Resident alien often doesn’t get the credit it deserves for the thoughtful way it tells stories about foster families, but its subtle understanding of the many emotions involved in the process is very well done. From the objective portrayal of the reasons why someone might decide to give up a child to the realization that love isn’t bound by blood, the show gives these relationships a depth and tenderness not often seen in the genre space. Asta’s bond with her adoptive father, Dan, is particularly rich and layered, and their scenes together are some of the series’ best.
Asta has spent most of her life dealing with the consequences of her decision to give her daughter up for adoption when she was sixteen. Although she and Jay are now taking tentative steps toward a true mother-daughter relationship now that the younger girl knows their true bond, there’s never a moment when Asta doesn’t wonder what her life—and their bond—would have been like. if she had made a different choice. The show has always been honest and thoughtful about Asta’s feelings about Jay’s true identity, acknowledging that her decision may have been absolutely the right choice for the girl she was at the time, and something her adult self still regrets today.
Adopted herself, Asta has questions about her birth mother and dreams that their situations were similar: her mother was scared, powerless, and forced to give up her daughter in the name of a better life. In a way, Asta was a wanted child. Her discovery of her birth mother in Harry the Father is … anticlimactic at best and horrifying at worst. Of course, it’s clear from the show that Mary Ellen made the best choice for herself—she didn’t particularly want children, didn’t think she was much of a mother, and didn’t think she’d be a very good mother. And the thing is, those feelings are perfectly fine and fair, and something she shouldn’t be ashamed of, no matter how horrible a person she might otherwise be.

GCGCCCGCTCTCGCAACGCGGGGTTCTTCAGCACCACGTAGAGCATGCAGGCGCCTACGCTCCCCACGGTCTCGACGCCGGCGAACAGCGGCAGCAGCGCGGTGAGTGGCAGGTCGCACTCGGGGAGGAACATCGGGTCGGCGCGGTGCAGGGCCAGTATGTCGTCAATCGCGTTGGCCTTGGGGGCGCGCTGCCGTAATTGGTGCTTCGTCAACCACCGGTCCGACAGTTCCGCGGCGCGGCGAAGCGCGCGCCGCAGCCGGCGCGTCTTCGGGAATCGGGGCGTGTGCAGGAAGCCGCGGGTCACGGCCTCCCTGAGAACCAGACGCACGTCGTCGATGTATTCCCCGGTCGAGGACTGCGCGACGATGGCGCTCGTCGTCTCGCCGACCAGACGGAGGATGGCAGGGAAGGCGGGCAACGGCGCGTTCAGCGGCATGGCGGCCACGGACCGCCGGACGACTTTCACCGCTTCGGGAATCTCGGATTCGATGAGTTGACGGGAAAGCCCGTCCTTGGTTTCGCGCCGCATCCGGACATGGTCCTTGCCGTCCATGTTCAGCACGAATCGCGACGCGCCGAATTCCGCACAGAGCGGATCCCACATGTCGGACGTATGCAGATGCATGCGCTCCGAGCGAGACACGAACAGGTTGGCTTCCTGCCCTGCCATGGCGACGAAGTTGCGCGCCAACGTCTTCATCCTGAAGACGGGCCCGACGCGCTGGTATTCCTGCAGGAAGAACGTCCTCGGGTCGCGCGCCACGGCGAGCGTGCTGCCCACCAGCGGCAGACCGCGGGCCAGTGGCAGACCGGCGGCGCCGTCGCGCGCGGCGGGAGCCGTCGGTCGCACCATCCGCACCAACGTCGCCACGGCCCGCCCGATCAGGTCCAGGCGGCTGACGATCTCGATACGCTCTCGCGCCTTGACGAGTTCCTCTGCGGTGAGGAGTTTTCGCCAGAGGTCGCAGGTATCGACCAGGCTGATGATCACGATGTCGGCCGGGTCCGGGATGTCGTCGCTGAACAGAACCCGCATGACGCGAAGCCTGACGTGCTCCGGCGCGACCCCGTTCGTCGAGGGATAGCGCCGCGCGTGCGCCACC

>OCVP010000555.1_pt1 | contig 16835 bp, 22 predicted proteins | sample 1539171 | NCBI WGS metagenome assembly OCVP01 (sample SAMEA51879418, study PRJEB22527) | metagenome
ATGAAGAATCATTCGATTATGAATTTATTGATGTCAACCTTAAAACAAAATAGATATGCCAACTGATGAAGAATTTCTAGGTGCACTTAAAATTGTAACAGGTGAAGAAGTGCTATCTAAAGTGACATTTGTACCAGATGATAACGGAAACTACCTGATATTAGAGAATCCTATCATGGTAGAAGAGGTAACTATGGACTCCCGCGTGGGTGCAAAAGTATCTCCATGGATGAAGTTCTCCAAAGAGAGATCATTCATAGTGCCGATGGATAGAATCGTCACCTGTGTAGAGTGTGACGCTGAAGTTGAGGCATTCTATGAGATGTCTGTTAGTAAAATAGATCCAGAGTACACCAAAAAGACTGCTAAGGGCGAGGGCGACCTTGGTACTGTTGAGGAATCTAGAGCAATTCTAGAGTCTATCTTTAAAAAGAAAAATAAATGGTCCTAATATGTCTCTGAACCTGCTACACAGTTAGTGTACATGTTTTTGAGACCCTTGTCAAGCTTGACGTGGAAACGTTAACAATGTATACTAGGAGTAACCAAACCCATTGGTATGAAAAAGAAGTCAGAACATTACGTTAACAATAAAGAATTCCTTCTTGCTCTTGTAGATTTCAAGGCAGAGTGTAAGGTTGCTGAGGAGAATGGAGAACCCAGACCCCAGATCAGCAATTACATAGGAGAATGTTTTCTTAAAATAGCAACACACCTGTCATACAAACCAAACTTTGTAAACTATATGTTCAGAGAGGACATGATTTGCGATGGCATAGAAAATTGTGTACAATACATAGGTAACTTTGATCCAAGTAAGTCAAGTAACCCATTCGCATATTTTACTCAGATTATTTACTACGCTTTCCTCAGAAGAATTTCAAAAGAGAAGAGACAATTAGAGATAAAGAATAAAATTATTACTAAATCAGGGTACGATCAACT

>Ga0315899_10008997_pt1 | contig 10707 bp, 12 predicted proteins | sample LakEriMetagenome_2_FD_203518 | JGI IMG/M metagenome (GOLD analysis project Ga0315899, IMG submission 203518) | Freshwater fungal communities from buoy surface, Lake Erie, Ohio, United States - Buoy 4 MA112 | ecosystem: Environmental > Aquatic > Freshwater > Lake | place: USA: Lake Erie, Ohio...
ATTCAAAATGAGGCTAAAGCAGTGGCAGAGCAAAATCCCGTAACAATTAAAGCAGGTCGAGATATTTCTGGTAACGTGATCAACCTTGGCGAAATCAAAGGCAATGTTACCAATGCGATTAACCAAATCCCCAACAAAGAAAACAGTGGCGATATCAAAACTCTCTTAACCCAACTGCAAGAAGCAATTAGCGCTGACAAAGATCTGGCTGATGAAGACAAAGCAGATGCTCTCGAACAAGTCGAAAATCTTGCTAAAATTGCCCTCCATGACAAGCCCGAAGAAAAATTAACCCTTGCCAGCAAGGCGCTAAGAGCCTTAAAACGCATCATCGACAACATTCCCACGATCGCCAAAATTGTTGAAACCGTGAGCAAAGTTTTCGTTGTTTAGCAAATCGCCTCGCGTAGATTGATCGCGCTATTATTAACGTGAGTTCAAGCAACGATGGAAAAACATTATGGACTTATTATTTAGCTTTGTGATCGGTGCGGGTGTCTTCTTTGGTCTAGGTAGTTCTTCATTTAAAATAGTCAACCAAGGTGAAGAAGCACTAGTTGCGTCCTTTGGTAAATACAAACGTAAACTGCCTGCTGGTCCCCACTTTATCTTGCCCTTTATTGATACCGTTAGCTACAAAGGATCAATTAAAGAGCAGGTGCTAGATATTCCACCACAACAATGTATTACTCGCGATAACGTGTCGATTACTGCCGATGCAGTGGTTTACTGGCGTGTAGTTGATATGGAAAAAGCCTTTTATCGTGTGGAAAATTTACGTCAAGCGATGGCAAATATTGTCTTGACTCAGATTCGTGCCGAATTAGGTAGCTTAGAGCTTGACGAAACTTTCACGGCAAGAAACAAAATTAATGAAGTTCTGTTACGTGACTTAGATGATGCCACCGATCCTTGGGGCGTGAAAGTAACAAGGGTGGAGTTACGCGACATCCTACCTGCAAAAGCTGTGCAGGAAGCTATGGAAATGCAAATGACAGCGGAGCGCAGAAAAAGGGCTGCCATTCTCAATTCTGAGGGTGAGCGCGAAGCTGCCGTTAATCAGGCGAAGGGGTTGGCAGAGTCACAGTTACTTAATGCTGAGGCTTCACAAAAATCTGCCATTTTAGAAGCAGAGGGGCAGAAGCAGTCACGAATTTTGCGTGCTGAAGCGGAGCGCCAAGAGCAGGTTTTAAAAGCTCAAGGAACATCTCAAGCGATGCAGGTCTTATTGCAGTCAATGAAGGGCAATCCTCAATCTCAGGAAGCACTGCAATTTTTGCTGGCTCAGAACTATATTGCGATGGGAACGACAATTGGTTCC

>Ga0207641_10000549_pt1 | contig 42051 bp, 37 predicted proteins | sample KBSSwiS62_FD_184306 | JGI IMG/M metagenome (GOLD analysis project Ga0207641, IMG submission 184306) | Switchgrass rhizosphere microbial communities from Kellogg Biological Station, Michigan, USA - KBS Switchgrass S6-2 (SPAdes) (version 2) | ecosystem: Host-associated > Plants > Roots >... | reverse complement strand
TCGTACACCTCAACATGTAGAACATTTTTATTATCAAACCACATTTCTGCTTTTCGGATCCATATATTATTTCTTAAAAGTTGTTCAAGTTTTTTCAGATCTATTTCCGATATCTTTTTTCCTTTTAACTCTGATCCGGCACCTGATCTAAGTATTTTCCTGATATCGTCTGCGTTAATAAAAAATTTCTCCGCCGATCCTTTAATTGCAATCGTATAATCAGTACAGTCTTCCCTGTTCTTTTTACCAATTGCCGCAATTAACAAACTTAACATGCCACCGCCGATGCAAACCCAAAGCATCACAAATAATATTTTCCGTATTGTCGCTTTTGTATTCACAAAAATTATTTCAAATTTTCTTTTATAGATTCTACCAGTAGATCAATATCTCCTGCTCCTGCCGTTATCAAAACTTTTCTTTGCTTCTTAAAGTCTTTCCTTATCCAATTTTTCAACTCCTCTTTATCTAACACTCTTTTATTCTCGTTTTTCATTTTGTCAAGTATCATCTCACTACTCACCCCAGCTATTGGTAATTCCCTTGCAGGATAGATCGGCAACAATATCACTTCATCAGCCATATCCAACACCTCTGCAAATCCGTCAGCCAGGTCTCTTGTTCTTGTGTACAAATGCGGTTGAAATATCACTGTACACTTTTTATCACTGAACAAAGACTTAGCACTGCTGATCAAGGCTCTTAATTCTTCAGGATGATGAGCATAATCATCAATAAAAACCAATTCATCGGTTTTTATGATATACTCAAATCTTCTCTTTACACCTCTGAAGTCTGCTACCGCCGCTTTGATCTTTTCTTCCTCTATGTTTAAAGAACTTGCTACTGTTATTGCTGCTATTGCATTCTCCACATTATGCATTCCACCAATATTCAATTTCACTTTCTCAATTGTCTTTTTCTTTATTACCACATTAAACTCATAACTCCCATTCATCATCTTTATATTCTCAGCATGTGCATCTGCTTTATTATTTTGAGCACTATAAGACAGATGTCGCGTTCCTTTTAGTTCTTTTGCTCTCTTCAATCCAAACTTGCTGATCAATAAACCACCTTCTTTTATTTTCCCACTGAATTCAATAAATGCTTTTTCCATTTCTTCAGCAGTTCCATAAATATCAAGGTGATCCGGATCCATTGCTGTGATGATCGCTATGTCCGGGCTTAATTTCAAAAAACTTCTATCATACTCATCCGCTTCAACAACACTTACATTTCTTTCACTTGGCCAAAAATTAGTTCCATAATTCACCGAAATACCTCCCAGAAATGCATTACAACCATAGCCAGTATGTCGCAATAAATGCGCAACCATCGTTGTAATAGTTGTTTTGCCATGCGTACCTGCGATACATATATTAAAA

It’s incredibly difficult to watch Asta’s dreams of who her mother was and what their relationship might have been literally shrivel up and die before our eyes on screen, but just as importantly, Resident alien does not judge Mary Ellen for her choice to abandon Asta. Yes, she’s rude and cruel and doesn’t seem to have even what my grandmother would call basic company manners, but at the end of the day, she did the right thing: what was best for her daughter. And while she might otherwise be a trash person, that has to mean something.
So many Resident alien about the power of the established family and the importance of the relationships we form with the people who love us, whether they are related to us or not. Harry may not be able to figure out how to be a dad yet, but he is learning to be a true friend and supporter to Asta. (His attempt to name her birth mother as many different kinds of excrement as possible is juvenile, but very well-intentioned.)